* ALW's first musical, "Joseph and the amazing Technicolor dreamcoat" was more successful in its revival form than the original from the 70-is. The three songs included here are sung by the show stars, Jason Donovan and Donny Osmond. Maria Friedman was not a lucky choice to play the narrator, as the track from the 1998 movie version shows. "By Jeeves" was ALW's only big flop when it came to the stage in the 70-is. The 1995 revival sounds much better though, full of funny numbers in the best manner of the musical comedy. "Travel hopefully" remains one of the show's highlights on this compilation. "Sunset Boulevard" comes next. "Sunset" remains for me one of Webber's best scores; lush and beautiful. I listen to the original cast recording with Patti LuPone all the time. However, here most of the songs are performed by Glenn Close. A big mistake. If you've ever listened the American premiere recording with her, you'll know what I am talking about. She may have a strong stage presence, but her vocal abilities are too limited, and her aggressive approach to the role lacks any subtlety. Therefore, the two big numbers from this show, "With one look" and "As if we never said goodbye" are ruined by the fact she can't sing. The same goes for the American Joe Gillis, who was played by Alan Campbell. Luckily, Patti LuPone and Kevin Anderson, the original Norma and Joe from the London production, make their brief entrance here with the "Perfect year"; enough to show how better they are. The funny thing is, on the jacket and inside of it, Glenn Close and Alan Campbell are credited as performers in this song as well. If this was a mistake on ALW's part, it was a good one. The next ALW's show, "Whistle down the wind" was never a critic's dear and yet the audiences rushed in to see it in London. The score brings back ALW to his rock and roll roots of the seventies and the story is quite interesting. But the selections here are not the happiest, since the cast recording boasts with much better songs. And finally, "The Beautiful Game". Again, we have one of those ALW's shows that is worth in its individual parts rather than as a whole. "Our kind of love" and "Let us love in peace" are two catchy ballads. The latter is a nice amalgam version not available elsewhere. The two other tracks here I could live without.
* Disc # 4 has the songs from all the above shows performed by different artists. The assembled tracks have their pros and cons. For example, we have some previously unreleased stuff, like Dame Kiri Te Kanawa's operettic rendition of "The heart is slow to learn", or a stunning and epic "A kiss is a terrible thing to waste" from "Whistle down the wind", performed by The Metal Philharmonic Orchestra. Then again, what was the point in including almost identical tracks as the ones on the previous disks? So we have Michael Ball again singing "Love changes everything" with only a bit different orchestration; Sarah Brightman comes out again with the same Phantom duets, but only with the different male singers. It would be much more appropriate to include tracks from the Toronto Cast of the Phantom, with Colm Wilkinson. Other pop deliverances (Tina Arena's "Whistle down the wind", Barbra Streisand's "As if we never said goodbye", Boyzone's "No matter what" and many more) were wisely chosen. Patti LuPone is again nowhere to be found and Petula Clark's "With one look" sounds too worn-out.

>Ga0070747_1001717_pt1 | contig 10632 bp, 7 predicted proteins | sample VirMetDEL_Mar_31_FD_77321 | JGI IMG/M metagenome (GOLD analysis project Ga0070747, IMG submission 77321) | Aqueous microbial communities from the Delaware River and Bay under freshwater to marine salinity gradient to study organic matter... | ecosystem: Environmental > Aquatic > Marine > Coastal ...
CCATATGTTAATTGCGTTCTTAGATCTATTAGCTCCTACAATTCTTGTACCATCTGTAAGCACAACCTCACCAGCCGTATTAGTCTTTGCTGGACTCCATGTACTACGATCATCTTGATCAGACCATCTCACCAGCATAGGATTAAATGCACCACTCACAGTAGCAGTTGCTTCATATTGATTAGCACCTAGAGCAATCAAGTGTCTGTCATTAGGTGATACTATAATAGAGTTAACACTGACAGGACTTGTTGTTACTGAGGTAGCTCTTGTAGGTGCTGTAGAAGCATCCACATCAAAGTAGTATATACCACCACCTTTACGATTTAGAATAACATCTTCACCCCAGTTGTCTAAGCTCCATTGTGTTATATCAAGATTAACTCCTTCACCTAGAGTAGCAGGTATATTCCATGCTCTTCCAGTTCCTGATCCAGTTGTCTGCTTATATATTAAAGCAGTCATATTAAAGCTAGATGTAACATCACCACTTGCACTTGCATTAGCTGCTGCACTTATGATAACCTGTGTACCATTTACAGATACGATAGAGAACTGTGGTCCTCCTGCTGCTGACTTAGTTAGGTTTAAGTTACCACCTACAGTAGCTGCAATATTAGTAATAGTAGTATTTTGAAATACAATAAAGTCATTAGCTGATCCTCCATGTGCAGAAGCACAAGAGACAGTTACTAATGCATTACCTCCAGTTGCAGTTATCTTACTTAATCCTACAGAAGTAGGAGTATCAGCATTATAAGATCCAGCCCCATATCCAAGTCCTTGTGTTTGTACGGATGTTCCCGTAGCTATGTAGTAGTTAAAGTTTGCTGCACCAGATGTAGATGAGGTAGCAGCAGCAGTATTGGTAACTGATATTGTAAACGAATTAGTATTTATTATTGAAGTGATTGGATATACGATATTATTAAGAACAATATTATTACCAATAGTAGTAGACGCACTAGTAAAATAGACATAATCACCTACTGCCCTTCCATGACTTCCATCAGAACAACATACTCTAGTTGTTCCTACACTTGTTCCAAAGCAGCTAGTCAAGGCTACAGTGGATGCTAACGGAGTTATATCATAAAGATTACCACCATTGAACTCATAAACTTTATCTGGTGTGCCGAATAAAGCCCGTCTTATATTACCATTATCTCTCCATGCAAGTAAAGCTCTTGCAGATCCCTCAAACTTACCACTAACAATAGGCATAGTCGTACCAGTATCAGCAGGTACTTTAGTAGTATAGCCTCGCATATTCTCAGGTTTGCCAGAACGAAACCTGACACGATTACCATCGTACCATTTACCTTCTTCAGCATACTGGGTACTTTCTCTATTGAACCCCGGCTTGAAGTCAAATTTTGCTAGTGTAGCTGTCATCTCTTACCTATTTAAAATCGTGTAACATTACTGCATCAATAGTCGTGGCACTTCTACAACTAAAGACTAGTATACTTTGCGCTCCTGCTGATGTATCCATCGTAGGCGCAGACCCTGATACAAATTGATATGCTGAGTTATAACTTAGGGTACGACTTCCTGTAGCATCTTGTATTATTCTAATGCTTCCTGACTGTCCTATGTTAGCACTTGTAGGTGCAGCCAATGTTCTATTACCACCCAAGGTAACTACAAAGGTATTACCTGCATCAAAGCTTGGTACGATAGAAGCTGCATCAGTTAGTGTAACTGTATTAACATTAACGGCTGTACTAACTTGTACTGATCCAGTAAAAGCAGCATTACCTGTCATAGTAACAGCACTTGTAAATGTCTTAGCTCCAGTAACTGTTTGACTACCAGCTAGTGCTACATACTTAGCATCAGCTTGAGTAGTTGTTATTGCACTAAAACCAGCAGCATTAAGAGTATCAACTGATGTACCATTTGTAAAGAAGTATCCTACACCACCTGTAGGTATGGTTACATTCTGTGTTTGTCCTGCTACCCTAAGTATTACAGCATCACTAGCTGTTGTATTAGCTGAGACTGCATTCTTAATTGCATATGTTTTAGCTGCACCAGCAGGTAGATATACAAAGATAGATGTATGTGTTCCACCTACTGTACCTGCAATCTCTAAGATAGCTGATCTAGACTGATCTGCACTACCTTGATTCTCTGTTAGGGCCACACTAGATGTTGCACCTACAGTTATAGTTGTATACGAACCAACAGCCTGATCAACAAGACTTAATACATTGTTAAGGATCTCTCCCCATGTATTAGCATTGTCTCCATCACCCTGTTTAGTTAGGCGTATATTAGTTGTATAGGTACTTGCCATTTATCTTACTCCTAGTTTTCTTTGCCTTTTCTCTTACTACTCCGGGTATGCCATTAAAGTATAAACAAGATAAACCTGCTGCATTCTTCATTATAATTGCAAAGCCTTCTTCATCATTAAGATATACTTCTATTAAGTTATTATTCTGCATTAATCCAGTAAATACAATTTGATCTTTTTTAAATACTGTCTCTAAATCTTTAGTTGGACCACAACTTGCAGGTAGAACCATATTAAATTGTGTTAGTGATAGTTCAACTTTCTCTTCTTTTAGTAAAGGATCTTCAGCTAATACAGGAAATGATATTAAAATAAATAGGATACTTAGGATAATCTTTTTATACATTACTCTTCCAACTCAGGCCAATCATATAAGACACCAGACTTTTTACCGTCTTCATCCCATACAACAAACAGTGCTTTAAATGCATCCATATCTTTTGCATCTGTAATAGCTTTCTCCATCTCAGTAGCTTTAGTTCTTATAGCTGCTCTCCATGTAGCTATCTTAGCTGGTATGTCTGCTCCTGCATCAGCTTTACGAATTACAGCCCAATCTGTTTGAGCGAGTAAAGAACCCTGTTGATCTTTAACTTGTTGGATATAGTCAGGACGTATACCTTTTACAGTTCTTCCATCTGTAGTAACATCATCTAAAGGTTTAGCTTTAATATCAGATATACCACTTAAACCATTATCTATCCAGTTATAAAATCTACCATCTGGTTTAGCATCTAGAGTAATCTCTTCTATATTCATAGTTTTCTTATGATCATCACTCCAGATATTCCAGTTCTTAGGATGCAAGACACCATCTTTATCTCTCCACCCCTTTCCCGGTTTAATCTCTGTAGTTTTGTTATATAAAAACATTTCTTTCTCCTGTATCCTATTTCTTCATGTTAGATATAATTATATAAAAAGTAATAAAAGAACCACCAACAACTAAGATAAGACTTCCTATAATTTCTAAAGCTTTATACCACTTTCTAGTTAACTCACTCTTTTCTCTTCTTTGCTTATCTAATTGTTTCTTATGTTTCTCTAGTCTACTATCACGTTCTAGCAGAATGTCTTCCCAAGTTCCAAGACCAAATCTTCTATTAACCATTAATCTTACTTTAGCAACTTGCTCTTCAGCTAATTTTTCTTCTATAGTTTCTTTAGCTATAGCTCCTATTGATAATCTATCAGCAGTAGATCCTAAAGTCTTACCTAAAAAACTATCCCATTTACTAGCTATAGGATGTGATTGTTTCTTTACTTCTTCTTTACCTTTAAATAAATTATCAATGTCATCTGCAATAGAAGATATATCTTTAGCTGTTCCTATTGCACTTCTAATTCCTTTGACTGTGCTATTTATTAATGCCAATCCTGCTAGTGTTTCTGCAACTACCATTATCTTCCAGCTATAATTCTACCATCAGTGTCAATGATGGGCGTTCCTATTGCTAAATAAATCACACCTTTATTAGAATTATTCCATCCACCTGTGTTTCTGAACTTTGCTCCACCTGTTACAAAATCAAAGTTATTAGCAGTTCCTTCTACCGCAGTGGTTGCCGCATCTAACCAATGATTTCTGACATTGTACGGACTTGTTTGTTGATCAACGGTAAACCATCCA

* The last disc is probably the one that will be of most interest to Lloyd Webber aficionados. It consists of entirely previously unreleased material ALW for the most part wrote for various artists during his early years, with Tim Rice. Some of these tunes, not successful as a singles, were later used in his shows. Thus "Down thru' summer" became "Buenos Aires"in Evita, "Try it and see", an unsuccessful attempt for the Eurovision was used for "King Herod's song" in "Superstar" and so on. Some of these songs are nicely made pop songs: "Make believe love", ALW's first recorded composition, for which he provided the lyrics; "Goodbye Seattle", sung by Paul Raven, who later became Gary Glitter; "Come back Richard, your country needs you", from a never made musical, sung here by Tim Rice, or Latin flavored "Magdalena", with Tony Christie singing. My all time favorite here is a song called "It's easy for you", sung by none other than Elvis Presley himself. Lloyd Webber and Rice sent him a demo recording that he accepted and recorded this live version a couple of weeks before he died. It's amazing to hear how his voice remained in the perfect shape. Also, there is a track of Andrew Lloyd Webber singing "Policle dogs and Jellicle cats" while plying the piano. His voice doesn't sound bad at all.
Taken as a whole, this compilation makes a perfect birthday or Christmas present to any fan of Andrew Lloyd Webber shows, or just anybody interested in some of the best tunes from the modern era of the musical theatre; despite the flaws I mentioned above. To the former, it may just be the final addition for the Andrew Lloyd Webber collection.